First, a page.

11 March 2016


Americans now appear to be heading towards the awful task of having to choose between a man who is abysmally ignorant regarding the constitution and government of the US, and who thinks that judges “sign bills,” and on the other side a candidate who will receive her party’s nomination….unless she is indicted. In the face of that the Republican leaders are starting to rally around a man that none of them can stand, but now Ted Cruz has improbably become the white knight for the Republican establishment, which is understandable given the alternatives of Donald Trump or Hillary Clinton. Trump does not appear to have any brain trust, but since there is little evidence he possesses any kind of political philosophy, that becomes important because it will provide some indication of where he is likely to go.

How have we come to this, especially when this long campaign season began with such a promising field of potential Republican candidates?  The blame must fall on a seriously flawed modern electoral system which inherently yields flawed results, as we have seen with the past few presidents. It rewards people who can endure the marathon election cycle, and who are good at running for office, but not so much at governing. I’ve written on this in the past, and now more than ever believe that true reform of the political system can only occur by overhauling the way people are nominated, especially at the presidential level. My proposal is essentially this: that presidential candidates should be nominated by the elected officials of the respective parties. Who, after all, constitutes the party more than those who have been elected to office?  Who better to judge the character and capabilities of potential candidates than colleagues who are familiar with them? In the present environment this notion may finally gain more traction in congress. 

Against this it could be argued that “the people” ought to choose the candidates, reflecting the popular will. The trouble is “the people” as such don’t really make that choice. Only a small percentage of the population actually votes in primary elections, and they usually tend to be those who are both politically active and ideologically motivated. But the result is that extreme candidates tend to win these contests, which inevitably results in political polarization. It was not always this way. Primaries have only become decisive in modern times. Although primaries began as a progressive reform early in the last century they did not lead to the party nomination until 1960, with the election of John F. Kennedy.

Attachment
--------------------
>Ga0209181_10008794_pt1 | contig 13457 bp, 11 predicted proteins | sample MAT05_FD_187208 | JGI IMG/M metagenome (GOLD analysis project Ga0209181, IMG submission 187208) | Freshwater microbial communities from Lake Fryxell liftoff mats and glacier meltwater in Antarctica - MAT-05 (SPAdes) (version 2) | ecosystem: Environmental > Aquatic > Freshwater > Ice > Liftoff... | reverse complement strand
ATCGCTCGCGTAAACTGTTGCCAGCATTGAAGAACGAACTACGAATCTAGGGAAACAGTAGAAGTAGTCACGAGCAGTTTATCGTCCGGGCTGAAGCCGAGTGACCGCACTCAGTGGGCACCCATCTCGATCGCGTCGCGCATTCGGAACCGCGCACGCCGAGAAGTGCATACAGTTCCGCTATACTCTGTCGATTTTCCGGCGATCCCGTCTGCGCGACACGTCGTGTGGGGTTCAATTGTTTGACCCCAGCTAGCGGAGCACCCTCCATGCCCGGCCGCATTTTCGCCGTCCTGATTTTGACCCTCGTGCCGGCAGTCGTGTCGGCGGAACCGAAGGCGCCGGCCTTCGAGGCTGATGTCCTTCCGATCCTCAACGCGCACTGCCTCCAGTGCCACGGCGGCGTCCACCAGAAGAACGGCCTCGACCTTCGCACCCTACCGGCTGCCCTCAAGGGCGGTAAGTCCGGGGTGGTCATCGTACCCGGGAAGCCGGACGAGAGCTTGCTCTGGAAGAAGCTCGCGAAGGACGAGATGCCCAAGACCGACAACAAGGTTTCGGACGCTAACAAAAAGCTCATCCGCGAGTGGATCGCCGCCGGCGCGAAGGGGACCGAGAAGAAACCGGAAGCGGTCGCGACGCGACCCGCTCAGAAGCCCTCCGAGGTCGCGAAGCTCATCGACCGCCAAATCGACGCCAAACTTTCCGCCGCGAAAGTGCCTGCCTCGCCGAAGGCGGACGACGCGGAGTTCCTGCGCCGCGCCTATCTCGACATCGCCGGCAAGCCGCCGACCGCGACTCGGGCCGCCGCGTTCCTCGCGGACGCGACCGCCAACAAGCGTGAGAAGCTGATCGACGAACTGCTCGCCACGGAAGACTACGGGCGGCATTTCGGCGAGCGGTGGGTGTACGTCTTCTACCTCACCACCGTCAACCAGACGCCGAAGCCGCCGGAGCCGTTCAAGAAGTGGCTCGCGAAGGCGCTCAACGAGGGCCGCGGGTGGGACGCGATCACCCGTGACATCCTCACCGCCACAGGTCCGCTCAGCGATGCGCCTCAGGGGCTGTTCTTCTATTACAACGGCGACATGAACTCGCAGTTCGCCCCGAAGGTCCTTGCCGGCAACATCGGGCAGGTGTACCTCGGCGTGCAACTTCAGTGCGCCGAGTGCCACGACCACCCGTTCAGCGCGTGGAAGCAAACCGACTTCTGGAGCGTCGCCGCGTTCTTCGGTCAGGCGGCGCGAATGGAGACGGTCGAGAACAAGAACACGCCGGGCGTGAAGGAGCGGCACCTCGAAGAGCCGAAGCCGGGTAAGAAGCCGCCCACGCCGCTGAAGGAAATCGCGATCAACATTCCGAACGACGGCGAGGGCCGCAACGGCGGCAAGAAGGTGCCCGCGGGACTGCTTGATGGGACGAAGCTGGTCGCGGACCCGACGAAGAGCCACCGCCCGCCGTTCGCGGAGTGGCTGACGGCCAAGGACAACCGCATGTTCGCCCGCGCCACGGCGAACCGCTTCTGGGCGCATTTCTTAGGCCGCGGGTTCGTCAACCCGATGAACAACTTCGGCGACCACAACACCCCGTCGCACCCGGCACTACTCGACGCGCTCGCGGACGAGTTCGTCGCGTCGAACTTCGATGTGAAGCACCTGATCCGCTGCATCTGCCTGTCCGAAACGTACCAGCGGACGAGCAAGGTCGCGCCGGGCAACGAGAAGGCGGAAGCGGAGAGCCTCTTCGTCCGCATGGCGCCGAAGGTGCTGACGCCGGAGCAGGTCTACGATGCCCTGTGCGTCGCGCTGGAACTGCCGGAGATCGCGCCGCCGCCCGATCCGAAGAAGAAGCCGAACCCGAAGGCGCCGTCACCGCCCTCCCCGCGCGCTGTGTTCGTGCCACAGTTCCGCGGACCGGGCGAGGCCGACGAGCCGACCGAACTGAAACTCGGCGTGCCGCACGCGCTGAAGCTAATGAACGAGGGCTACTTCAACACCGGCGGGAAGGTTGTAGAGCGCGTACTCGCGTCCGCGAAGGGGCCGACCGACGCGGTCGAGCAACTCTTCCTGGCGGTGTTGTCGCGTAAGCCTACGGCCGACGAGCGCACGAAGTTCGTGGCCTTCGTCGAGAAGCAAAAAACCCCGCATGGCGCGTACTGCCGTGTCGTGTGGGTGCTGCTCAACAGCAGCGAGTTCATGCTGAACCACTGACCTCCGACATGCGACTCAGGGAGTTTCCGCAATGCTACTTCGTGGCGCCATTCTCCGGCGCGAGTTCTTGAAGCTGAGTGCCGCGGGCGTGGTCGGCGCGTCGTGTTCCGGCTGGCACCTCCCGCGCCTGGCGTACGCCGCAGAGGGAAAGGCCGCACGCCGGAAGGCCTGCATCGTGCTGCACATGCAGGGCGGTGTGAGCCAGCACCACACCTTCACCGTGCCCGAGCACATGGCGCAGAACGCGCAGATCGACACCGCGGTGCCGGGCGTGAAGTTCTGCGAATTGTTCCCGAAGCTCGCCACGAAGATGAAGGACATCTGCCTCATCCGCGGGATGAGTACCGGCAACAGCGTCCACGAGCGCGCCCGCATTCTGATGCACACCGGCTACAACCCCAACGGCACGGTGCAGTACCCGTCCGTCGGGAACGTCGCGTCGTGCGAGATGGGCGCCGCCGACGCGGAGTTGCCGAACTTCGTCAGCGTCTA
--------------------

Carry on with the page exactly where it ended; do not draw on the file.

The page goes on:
It is worth noting that Kennedy didn’t even announce his candidacy until January of 1960 for the election held in November that year. Today candidates start running the day after the last election, and in earnest at least two years before the actual election. The result is all politics all the time,  and a virtually permanent campaign. To sustain such a campaign over so long a period requires vast resources, which means endless fundraising as well. Under these circumstances it is futile to try and reform campaign financing because it is not the fundamental cause of the problem. It is rather the length of the campaigns that requires the resources.  Thus what we really need to do is limit the amount of time a campaign can take place in, as they do in the U.K. 

If elected officials nominated the presidential candidates and the campaign period was limited we would get better candidates, and an end to the ceaseless cacaphony of the permanent campaign. It is true that there are interests that might have a lot to lose under these conditions, such as campaign consultants, fundraisers, party hacks, but above all the media, which is primarily responsible for turning the whole thing into a circus. They anointed Obama and have now given us Trump. It is true that this proposal would cause huge amounts of advertising revenue to be lost and it might bring an end to coverage of the campaign as though it were a sporting event.  Then they might be compelled to provide more real news for a change. The political temperature would be lowered and as we have hit bottom with the current election campaign, this might lead to a restoration of faith in our institutions at long last. 

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